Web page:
Citation: The American Journal of Tropical Medicine and Hygiene 107, 4; 10.4269/ajtmh.22-0145

Ascariasis is one of the most common parasitic infections worldwide. There are an estimated 1.2 million cases of ascariasis in the Oceania region (population, 35 million), which includes Micronesia.13 Our patient had last visited Micronesia 4 months earlier. The roundworm is known to lay eggs in the small intestine most commonly.1,2 Migration of worms into the biliary and pancreatic ducts is rare, but well described to cause biliary colic, cholangitis, and acute pancreatitis.4,5 We hypothesize that the roundworm migrated into the pancreatic duct and laid eggs. The eggs are microscopic in size; however, one adult worm lays an estimated 200,000 eggs per day.6 A cluster of eggs would likely be seen with endoscopic ultrasound. To our knowledge, this is the first report of A. lumbricoides egg deposition identified by endoscopic ultrasound within the pancreas.

REFERENCES

  • 1.

    Das AK , 2014. Hepatic and biliary ascariasis. J Glob Infect Dis 6: 6572.

  • 2.

    Bethony J , Brooker S , Albonico M , Geiger SM , Loukas A , Diemert D , Hotez PJ , 2006. Soil-transmitted helminth infections: ascariasis, trichuriasis, and hookworm. Lancet 367: 15211532.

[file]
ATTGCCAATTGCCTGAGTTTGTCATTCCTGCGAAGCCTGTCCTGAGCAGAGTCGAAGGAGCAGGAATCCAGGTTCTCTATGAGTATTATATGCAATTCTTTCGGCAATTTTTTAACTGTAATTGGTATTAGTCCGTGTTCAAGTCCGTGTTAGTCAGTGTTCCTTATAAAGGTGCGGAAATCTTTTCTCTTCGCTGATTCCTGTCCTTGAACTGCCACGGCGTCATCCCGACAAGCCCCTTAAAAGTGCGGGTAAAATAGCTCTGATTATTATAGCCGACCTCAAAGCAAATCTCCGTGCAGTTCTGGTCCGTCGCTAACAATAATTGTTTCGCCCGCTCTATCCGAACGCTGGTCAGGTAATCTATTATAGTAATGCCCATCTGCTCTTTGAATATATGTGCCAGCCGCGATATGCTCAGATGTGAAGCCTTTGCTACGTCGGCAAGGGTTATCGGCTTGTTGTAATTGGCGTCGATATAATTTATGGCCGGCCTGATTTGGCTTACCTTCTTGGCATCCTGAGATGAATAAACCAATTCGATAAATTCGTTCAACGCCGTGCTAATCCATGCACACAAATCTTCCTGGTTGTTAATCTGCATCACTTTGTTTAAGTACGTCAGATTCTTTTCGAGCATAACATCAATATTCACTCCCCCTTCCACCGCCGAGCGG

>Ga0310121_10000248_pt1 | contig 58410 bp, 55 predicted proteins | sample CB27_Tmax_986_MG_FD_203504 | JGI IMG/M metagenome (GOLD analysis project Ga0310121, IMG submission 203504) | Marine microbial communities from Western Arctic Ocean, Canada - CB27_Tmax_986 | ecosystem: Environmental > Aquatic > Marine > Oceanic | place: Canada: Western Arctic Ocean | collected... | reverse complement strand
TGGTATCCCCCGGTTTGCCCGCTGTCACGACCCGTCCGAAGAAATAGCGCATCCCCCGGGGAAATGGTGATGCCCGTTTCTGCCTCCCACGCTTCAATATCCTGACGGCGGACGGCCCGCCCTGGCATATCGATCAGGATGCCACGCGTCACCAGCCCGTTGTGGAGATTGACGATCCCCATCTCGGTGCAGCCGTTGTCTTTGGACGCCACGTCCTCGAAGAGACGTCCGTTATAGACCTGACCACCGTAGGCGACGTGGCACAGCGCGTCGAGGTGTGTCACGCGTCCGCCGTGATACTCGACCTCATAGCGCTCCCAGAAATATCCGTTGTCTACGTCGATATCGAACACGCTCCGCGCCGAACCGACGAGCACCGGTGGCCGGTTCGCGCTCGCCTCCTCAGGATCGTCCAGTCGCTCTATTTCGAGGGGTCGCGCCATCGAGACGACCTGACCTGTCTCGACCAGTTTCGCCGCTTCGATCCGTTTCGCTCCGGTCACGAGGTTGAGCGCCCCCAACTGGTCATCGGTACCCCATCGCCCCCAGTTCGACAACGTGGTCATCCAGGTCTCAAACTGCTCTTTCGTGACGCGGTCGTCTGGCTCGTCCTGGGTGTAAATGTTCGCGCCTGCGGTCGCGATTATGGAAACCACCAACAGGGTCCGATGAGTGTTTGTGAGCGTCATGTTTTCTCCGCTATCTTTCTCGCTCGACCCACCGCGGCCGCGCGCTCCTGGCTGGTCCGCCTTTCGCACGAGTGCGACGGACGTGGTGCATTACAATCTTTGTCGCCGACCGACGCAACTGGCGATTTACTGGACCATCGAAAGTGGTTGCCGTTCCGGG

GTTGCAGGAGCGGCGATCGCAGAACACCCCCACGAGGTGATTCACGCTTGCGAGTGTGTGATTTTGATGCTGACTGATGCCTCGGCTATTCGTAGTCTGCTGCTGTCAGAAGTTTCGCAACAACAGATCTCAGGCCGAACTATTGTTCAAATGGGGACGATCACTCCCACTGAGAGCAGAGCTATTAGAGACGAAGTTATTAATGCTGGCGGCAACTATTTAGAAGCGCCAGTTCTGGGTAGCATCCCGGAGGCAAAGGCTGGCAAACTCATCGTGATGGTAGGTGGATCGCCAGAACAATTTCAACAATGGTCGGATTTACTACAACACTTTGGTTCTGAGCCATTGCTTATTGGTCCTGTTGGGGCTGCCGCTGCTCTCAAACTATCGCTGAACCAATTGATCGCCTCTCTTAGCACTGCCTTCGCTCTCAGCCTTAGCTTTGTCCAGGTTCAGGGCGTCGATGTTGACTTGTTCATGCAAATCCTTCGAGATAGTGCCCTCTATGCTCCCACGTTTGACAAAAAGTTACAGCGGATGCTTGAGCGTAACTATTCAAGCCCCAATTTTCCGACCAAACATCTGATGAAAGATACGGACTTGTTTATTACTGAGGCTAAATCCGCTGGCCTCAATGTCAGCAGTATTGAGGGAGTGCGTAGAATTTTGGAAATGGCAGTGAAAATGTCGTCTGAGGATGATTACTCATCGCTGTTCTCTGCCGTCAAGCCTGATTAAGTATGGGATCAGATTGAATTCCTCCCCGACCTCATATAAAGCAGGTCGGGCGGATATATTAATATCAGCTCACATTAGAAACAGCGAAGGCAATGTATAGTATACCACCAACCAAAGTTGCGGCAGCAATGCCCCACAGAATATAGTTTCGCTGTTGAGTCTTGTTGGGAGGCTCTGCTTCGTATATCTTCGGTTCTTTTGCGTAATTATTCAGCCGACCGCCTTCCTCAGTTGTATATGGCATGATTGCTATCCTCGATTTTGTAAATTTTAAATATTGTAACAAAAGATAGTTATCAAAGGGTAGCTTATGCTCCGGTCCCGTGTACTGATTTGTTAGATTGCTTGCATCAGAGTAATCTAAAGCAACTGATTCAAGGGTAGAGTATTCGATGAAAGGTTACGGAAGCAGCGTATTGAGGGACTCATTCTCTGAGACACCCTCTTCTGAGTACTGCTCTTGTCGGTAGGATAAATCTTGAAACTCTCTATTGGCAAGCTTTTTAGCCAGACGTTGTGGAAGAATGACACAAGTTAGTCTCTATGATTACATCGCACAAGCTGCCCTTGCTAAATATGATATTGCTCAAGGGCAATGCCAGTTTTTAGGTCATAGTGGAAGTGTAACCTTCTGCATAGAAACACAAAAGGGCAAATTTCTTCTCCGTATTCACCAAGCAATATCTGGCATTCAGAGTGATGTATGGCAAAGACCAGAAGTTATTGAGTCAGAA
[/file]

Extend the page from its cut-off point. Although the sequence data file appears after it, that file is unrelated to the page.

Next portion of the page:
• PubMed
    • Search Google Scholar
    • Export Citation
  • 3.

    Kline K , McCarthy J , Pearson M , Loukas A , Hotez P , 2013. Neglected tropical diseases of Oceania: review of their prevalence, distribution and opportunities for control. PLoS Negl Trop Dis 7: e1755.

    • PubMed
    • Search Google Scholar
    • Export Citation
  • 4.

    Klimovskij M , Dulskas A , Kraulyte Z , Mikalauskas S , 2015. Ascariasis of the pancreatic duct. BMJ Case Rep bcr2014207936.

  • 5.

    Khuroo MS , Rather AA , Khuroo NS , Khuroo MS , 2016. Hepatobiliary and pancreatic ascariasis. World J Gastroenterol 22: 75077517.

  • 6.

    Wang J , Davis RE , 2020. Ascaris. Curr Biol 30: 423425.

Author Notes

Address correspondence to Morgan Freeman, Department of Medicine, University of Minnesota, Minneapolis, MN. E-mail: mensi026@umn.edu

Disclosure: Informed consent was obtained from the patient for publication of case details.

Authors’ addresses: Morgan Freeman, Department of Medicine, University of Minnesota, Minneapolis, MN, E-mail: mensi026@umn.edu. Mandip Kc and Stuart K. Amateau, Division of Gastroenterology, Hepatology and Nutrition, Department of Medicine, Minneapolis, MN, E-mails: kcxxx011@umn.edu and amateau@umn.edu.